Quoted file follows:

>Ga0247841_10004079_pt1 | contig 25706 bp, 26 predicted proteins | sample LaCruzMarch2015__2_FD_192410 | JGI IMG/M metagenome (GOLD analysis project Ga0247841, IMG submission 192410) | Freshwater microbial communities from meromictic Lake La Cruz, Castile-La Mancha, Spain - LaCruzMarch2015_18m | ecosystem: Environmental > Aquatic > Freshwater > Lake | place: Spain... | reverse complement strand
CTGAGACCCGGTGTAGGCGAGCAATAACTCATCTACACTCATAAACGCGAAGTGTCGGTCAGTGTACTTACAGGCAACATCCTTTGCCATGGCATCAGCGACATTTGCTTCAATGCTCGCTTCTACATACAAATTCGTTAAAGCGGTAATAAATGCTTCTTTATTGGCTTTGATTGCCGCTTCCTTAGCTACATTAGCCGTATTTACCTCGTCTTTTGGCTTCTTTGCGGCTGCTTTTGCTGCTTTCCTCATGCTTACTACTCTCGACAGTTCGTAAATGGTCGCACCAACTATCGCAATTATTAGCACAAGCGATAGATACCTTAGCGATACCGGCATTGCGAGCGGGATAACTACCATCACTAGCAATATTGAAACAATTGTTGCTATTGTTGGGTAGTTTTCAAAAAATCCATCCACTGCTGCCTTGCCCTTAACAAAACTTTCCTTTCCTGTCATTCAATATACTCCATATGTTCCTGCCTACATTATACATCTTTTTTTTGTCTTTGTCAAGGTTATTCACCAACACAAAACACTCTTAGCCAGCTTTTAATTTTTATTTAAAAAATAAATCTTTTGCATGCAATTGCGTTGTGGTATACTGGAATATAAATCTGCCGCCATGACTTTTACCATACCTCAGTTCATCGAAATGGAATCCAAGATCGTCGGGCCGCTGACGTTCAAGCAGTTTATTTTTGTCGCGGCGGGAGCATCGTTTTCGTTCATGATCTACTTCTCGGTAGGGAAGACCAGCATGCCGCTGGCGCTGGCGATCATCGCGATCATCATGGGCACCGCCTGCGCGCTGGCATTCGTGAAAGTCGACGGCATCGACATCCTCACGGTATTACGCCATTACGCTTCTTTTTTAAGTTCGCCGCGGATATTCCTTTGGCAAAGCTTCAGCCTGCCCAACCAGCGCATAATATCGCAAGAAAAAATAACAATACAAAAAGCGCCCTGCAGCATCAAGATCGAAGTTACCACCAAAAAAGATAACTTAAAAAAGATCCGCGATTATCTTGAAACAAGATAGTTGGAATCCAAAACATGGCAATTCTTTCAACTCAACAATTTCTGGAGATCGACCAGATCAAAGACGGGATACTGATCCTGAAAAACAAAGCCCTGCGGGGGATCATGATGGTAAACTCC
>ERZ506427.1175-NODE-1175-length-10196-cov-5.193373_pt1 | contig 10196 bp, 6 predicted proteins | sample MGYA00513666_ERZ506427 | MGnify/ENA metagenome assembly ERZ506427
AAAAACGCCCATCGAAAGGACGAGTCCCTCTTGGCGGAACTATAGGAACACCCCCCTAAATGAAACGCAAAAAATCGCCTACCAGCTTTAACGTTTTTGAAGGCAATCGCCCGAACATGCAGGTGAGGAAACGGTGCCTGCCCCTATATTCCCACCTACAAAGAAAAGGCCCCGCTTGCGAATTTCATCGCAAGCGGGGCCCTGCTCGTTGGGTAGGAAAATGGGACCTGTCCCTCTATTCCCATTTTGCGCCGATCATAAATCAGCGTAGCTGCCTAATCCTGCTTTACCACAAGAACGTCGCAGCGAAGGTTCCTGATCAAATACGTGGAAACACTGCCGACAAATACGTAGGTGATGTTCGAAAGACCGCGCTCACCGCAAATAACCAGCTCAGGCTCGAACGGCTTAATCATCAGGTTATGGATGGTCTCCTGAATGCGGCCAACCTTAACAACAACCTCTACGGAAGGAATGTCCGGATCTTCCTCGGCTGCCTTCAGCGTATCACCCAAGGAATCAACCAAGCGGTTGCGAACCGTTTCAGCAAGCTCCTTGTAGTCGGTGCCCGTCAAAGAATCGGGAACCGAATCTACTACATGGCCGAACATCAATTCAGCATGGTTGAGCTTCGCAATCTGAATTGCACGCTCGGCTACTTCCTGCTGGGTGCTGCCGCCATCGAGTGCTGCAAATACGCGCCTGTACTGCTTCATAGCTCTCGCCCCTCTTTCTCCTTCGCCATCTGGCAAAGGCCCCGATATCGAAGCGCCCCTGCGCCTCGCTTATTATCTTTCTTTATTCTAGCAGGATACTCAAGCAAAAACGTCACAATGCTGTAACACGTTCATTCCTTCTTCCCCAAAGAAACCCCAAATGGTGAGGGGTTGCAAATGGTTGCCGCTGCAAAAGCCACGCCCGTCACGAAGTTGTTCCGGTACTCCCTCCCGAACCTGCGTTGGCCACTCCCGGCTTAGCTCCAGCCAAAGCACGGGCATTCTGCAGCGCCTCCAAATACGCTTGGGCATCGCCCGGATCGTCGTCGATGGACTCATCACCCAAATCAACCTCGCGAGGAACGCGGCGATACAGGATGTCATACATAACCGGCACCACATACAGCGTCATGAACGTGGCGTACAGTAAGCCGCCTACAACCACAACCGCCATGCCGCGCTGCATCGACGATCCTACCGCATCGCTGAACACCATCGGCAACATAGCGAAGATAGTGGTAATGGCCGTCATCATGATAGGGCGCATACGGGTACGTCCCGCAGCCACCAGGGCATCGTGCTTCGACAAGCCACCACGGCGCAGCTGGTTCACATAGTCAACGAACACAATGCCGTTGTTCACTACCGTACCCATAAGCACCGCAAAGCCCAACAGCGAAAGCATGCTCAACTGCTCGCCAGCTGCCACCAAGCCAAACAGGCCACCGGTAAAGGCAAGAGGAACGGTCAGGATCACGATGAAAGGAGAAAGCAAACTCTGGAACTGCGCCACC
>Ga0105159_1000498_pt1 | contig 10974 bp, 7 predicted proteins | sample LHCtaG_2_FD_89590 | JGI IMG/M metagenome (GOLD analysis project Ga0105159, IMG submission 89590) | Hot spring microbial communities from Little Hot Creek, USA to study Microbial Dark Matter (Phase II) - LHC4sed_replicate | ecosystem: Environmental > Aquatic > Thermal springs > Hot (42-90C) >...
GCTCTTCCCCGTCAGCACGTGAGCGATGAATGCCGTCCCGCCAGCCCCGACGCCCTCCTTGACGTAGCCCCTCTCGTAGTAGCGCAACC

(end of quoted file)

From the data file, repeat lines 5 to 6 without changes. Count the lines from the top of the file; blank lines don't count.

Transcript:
>Ga0105159_1000498_pt1 | contig 10974 bp, 7 predicted proteins | sample LHCtaG_2_FD_89590 | JGI IMG/M metagenome (GOLD analysis project Ga0105159, IMG submission 89590) | Hot spring microbial communities from Little Hot Creek, USA to study Microbial Dark Matter (Phase II) - LHC4sed_replicate | ecosystem: Environmental > Aquatic > Thermal springs > Hot (42-90C) >...
GCTCTTCCCCGTCAGCACGTGAGCGATGAATGCCGTCCCGCCAGCCCCGACGCCCTCCTTGACGTAGCCCCTCTCGTAGTAGCGCAACC